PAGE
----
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The polynomial $f(x)=x^3-3x^2-4x+4$ has three real roots $r_1$, $r_2$, and $r_3$. Let $g(x)=x^3+ax^2+bx+c$ be the polynomial which has roots $s_1$, $s_2$, and $s_3$, where \begin{align*} s_1 &= r_1+r_2z+r_3z^2, \\ s_2 &= r_1z+r_2z^2+r_3, \\ s_3 &= r_1z^2+r_2+r_3z, \end{align*}and $z=\dfrac{-1+i\sqrt3}2$. Find the real part of the sum of the coefficients of $g(x)$.


I know the sum of the coefficients is $g(1)$, $g(x)=(x-s_1)(x-s_2)(x-s_3)$, and $z^3=1$. This means $s_1z=s_2$, and $s_2z=s_3$. Since $s_1^3=s_2^3=s_3^3$, I have $g(x)=x^3-s_1^3$. Since the answer is $g(1)$, I need to calculate $$1-s_1^3.$$ I expanded $s_1^3$ to get $$s_1^3=r_1^3+r_1^2r_2z+3r_1^2r_3z+3r_1r_2^2z^2+6r_1r_2r_3+3r_1r_3^2z+r_2^3+3r_2^2r_3z+3r_2^2r_3z+3r_2r_3^2z^2+r_3^3.$$ I'm pretty sure using Vieta's can finish this, but I'm not sure where else to apply Vieta's other than $r_1r_2r_3$. I also tried substituting $z^2=-z-1$, but it didn't do much. I also tried using $(r_1+r_2+r_3)^2$, but this also failed. Could someone give me some guidance?

Thanks in advance!

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    $\begingroup$ I wonder why "precalculus" should be part of a tag that is appropriate for this question. $\endgroup$ Feb 27 at 20:59
  • $\begingroup$ Aren't you re-deriving the Lagrange multipliers approach to solving cubics? My "Algebra" book/notes (freely available on-line) carries this out, as tedious as it may seem... $\endgroup$ Feb 27 at 22:00
  • $\begingroup$ I'm not really sure what's Lagrange multipliers... :( $\endgroup$ Feb 27 at 22:10
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    $\begingroup$ @paul, do you mean Lagrange resolvents? $\endgroup$ Feb 28 at 3:38

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Since the answer is g(1), I need to calculate $1−s_1^3$.

Well, the real part of $1−s_1^3$ is to be calculated, thus we need to calculate $\frac{ 1−s_1^3 + \overline{1−s_1^3}}{2}$ where $\overline{z}$ is the complex conjugate of z.

$\frac{ 1−s_1^3 + \overline{1−s_1^3}}{2}$ $\implies$$\frac{ 2−(s_1^3 + \overline{s_1^3})}{2}$ $\implies$ $\frac{ 2−(s_1+ \overline{s_1})(s_1^2+\overline{s_1}^2-s_1\overline{s_1})}{2}$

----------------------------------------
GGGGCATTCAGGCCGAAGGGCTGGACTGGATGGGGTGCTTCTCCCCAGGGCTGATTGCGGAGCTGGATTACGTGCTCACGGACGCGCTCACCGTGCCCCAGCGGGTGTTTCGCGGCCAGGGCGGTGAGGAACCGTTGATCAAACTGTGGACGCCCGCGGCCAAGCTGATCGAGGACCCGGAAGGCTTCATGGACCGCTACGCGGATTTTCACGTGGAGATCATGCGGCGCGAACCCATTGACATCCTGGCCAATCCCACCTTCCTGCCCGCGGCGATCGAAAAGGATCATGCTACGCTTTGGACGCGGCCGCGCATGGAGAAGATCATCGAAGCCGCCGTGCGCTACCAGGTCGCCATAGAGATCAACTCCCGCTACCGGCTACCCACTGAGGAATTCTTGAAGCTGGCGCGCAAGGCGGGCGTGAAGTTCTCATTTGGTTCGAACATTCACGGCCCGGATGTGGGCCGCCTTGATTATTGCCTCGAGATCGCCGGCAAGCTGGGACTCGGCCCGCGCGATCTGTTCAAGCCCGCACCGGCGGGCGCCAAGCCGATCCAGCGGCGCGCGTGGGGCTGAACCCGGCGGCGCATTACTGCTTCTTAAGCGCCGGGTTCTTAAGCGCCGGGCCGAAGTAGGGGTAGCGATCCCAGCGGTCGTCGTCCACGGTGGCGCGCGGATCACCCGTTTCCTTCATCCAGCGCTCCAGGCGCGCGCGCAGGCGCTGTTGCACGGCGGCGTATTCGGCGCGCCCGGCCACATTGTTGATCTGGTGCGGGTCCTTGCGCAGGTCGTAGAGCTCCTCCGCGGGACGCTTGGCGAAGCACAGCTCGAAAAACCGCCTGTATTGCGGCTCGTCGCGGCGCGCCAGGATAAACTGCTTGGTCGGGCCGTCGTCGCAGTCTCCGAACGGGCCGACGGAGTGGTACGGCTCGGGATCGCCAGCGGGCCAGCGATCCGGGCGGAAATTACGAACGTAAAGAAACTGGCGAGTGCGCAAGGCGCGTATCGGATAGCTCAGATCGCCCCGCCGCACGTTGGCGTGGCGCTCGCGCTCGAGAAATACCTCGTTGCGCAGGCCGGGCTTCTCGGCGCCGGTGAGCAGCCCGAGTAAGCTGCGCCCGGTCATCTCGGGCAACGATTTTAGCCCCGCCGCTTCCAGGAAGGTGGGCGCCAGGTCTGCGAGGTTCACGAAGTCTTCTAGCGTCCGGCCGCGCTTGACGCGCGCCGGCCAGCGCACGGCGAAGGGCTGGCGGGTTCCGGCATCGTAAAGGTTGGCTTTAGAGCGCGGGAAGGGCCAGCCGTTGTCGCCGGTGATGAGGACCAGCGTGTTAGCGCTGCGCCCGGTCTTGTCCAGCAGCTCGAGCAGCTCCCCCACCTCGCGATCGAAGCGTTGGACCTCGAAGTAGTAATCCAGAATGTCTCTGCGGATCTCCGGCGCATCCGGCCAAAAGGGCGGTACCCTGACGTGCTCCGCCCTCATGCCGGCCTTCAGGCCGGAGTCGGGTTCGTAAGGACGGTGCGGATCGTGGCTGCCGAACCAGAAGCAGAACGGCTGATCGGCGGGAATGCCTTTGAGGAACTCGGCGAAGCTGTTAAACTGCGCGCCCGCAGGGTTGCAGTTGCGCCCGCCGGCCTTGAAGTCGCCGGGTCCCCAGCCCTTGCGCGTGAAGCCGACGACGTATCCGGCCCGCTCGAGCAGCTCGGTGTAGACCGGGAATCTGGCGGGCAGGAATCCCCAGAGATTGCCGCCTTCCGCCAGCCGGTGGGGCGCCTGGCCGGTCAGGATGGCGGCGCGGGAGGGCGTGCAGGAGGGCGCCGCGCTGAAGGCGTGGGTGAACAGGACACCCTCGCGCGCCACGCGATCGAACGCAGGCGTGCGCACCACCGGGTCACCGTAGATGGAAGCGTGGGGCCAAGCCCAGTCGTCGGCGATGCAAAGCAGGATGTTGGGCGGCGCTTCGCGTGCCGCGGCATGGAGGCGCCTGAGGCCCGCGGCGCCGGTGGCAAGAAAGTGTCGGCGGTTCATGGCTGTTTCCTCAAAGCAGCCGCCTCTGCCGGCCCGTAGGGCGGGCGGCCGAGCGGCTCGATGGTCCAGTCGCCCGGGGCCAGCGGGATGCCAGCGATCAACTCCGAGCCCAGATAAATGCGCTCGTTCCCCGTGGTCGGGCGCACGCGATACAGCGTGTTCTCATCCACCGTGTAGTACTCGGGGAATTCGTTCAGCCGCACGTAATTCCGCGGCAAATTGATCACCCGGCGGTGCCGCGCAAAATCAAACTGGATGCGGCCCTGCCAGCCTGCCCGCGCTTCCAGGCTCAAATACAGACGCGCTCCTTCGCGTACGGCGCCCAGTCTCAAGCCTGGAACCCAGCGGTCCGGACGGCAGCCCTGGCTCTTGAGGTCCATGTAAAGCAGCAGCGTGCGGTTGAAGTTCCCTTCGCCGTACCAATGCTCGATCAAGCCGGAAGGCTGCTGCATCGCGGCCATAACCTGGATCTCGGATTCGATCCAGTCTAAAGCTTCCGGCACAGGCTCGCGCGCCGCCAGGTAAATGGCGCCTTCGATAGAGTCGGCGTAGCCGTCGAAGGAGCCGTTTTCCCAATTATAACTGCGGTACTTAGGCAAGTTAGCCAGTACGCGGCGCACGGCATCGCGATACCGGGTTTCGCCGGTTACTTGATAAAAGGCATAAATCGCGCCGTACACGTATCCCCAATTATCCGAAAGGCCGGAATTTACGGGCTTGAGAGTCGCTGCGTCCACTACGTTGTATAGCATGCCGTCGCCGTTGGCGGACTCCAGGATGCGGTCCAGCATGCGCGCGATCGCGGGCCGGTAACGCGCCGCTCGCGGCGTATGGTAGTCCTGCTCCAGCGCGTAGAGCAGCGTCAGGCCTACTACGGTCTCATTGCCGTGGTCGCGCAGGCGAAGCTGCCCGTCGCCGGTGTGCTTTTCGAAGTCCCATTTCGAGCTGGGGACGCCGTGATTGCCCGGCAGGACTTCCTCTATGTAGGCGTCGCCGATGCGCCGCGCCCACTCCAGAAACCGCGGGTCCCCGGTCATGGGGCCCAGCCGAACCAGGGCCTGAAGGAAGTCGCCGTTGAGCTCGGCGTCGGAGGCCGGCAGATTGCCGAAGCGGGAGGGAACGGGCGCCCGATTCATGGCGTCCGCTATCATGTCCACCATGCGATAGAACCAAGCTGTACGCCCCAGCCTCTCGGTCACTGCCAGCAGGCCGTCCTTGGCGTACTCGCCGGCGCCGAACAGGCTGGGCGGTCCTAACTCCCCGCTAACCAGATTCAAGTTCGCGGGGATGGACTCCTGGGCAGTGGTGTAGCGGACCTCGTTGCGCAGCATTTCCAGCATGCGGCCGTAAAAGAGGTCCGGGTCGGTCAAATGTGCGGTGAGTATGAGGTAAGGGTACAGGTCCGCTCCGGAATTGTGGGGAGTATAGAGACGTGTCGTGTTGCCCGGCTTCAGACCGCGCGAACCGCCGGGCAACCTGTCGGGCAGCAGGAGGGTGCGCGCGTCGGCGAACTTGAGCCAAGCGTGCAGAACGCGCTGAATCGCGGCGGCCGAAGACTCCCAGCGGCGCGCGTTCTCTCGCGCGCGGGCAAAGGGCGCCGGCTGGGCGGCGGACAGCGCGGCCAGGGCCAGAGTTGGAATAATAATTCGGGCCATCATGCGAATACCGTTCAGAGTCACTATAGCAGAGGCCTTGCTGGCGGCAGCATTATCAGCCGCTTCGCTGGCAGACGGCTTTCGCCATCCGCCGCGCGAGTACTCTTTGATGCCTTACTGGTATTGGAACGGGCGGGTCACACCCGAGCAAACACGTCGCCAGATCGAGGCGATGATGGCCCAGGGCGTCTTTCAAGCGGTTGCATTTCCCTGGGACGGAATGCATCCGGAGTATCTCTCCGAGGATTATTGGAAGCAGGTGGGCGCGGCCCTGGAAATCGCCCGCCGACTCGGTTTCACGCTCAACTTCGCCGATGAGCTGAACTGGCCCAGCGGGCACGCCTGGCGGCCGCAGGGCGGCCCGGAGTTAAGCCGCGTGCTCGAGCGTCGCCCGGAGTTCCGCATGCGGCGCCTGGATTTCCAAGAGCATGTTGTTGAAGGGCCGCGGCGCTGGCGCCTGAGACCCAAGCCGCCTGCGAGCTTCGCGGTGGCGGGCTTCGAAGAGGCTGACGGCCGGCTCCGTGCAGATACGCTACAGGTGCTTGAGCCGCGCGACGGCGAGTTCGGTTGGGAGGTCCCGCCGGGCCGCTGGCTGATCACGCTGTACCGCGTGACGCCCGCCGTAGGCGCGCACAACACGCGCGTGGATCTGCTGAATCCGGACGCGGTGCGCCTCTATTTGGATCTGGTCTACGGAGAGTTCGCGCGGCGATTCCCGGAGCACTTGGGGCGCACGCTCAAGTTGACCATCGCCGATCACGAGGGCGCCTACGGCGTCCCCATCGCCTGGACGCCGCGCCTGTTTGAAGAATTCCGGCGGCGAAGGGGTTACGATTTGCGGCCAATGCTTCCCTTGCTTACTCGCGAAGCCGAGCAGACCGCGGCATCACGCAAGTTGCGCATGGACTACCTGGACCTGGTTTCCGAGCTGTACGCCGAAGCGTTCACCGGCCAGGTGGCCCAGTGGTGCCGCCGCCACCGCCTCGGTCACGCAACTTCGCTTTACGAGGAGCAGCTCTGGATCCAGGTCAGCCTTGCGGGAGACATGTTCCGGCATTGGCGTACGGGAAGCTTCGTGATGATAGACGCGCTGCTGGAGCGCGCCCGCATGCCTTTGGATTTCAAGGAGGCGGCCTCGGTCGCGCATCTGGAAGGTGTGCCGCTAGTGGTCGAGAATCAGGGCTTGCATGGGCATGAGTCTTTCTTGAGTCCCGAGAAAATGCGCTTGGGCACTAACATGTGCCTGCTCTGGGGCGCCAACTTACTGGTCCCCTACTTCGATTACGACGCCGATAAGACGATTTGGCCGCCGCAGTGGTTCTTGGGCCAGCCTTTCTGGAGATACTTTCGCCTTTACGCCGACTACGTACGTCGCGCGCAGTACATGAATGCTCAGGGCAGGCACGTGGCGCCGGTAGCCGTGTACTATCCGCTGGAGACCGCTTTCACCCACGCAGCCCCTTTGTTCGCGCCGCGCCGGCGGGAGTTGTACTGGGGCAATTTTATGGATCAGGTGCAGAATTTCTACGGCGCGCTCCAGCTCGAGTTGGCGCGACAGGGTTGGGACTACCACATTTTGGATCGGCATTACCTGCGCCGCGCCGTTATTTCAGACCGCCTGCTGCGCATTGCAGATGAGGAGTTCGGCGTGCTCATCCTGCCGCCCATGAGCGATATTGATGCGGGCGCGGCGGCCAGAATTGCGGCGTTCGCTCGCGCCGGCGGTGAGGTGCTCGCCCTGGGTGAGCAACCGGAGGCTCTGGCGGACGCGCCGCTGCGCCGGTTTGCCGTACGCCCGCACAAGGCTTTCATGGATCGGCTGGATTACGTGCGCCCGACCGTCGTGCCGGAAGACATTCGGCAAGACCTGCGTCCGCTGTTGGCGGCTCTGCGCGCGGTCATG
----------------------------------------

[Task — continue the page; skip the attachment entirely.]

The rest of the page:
Also,

$s_1= r_1+r_2z+r_3z^2$

$\overline{s_1}=r_1+r_3z+r_2z^2$ (as $z^3=1$)

On simplifying $ (s_1+ \overline{s_1})(s_1^2+\overline{s_1}^2-s_1\overline{s_1})$,we obain an expression $2\displaystyle\sum_{i=1}^{3} r_i^3-3\displaystyle\sum_{1\leq i , j\leq 3,(i≠j) } r_i r_j^2+12\displaystyle\prod_{i=1}^{3} r_i$ (where $r_i$ are roots of f(x)).

Can you proceed further from here?

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You know the symmetric polynomials in the roots: $\sigma_1 = \displaystyle\sum_{i=1}^{3} r_i$, $\sigma_2 = \displaystyle\sum_{1\leq i < j\leq 3} r_i r_j$, and $\sigma_3 = \displaystyle\prod_{i=1}^{3} r_i$. Think of combining these into products of degree 3, namely: $\sigma_1^3, \sigma_1 \sigma_2, \sigma_3$. Some linear combination of these will give your expression for the real part of $s_1^3$. This needs the fact that $z$ and $z^2$ both have the same real part.

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  • $\begingroup$ Wait but how should I deal with the $z$ and $z^2$ that are in some terms but isn't in others? $\endgroup$ Feb 27 at 20:46
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Your observations are very good and advance quickly to the main task. If we note that $ \ z^2 \ = \ \overline{z} \ \ , \ $ we then have for your sum

$$ s_1^3 \ \ = \ \ r_1^3 \ + \ \mathbf{3}r_1^2r_2·z \ + \ 3r_1^2r_3·\overline{z} \ + \ 3r_1r_2^2·z^2 \ + \ 6r_1r_2r_3 \ + \ 3r_1r_3^2·\overline{z}^2 \ + \ r_2^3 $$ $$ + \ 3r_2^2r_3·z^2·\overline{z} \ + \ 3r_2r_3^2·z ·\overline{z}^2 \ + \ r_3^3 $$ [correcting a couple of oversights] $$ = \ \ r_1^3 \ + \ 3 r_1^2r_2·z \ + \ 3r_1^2r_3·\overline{z} \ + \ 3r_1r_2^2·\overline{z} \ + \ 6r_1r_2r_3 \ + \ 3r_1r_3^2· z \ + \ r_2^3 $$ $$ + \ 3r_2^2r_3·z \ + \ 3r_2r_3^2· \overline{z} \ + \ r_3^3 $$ $$ = \ \ r_1^3 \ + \ r_2^3 \ + \ r_3^3 \ + \ 6r_1r_2r_3 \ + \ ( \ 3 r_1^2r_2 \ + \ 3r_1r_3^2 \ + \ 3r_2^2r_3 \ )·z $$ $$ + \ ( \ 3r_1^2r_3 \ + \ 3r_1r_2^2 \ + \ 3r_2r_3^2 \ ) · \overline{z} \ \ , $$

for which the real part is $$ r_1^3 \ + \ r_2^3 \ + \ r_3^3 \ + \ 6r_1r_2r_3 \ - \ \frac32· ( \ r_1^2r_2 \ + \ r_1r_3^2 \ + \ r_2^2r_3 \ + \ r_1^2r_3 \ + \ r_1r_2^2 \ + \ r_2r_3^2 \ ) \ \ . $$

Observing that $$ (r_1 + r_2 + r_3)^3 \ \ = \ \ r_1^3 \ + \ r_2^3 \ + \ r_3^3 \ + \ 6r_1r_2r_3 $$ $$ + \ 3· ( \ r_1^2r_2 \ + \ r_1r_3^2 \ + \ r_2^2r_3 \ + \ r_1^2r_3 \ + \ r_1r_2^2 \ + \ r_2r_3^2 \ ) $$ and $$ r_1^2r_2 \ + \ r_1r_3^2 \ + \ r_2^2r_3 \ + \ r_1^2r_3 \ + \ r_1r_2^2 \ + \ r_2r_3^2 $$ $$ = \ \ (r_1 + r_2 + r_3) · (r_1r_2 \ + \ r_1r_3 \ + \ r_2r_3) \ - \ 3r_1r_2r_3 \ \ , $$

we obtain $$ s_1^3 \ \ = \ \ (r_1 + r_2 + r_3)^3 \ - \ \left(3 + \frac32 \right)·( \ r_1^2r_2 \ + \ r_1r_3^2 \ + \ r_2^2r_3 \ + \ r_1^2r_3 \ + \ r_1r_2^2 \ + \ r_2r_3^2 \ ) $$ $$ = \ \ (r_1 + r_2 + r_3)^3 \ - \ \frac92 ·[ \ (r_1 + r_2 + r_3) · (r_1r_2 \ + \ r_1r_3 \ + \ r_2r_3) \ - \ 3r_1r_2r_3 \ ] \ \ . $$

Now we can apply the Viete relations to $ \ f(x) \ $ to evaluate this as $ \ 3^3 \ - \ \frac92 ·[ \ 3 · (-4) \ - \ 3·(-4) \ ] $ $ = \ 27 - 0 \ \ . $ The real part of the sum of the coefficients of $ \ g(x) \ $ is then $ \ 1 - 27 \ = \ -26 \ \ . $

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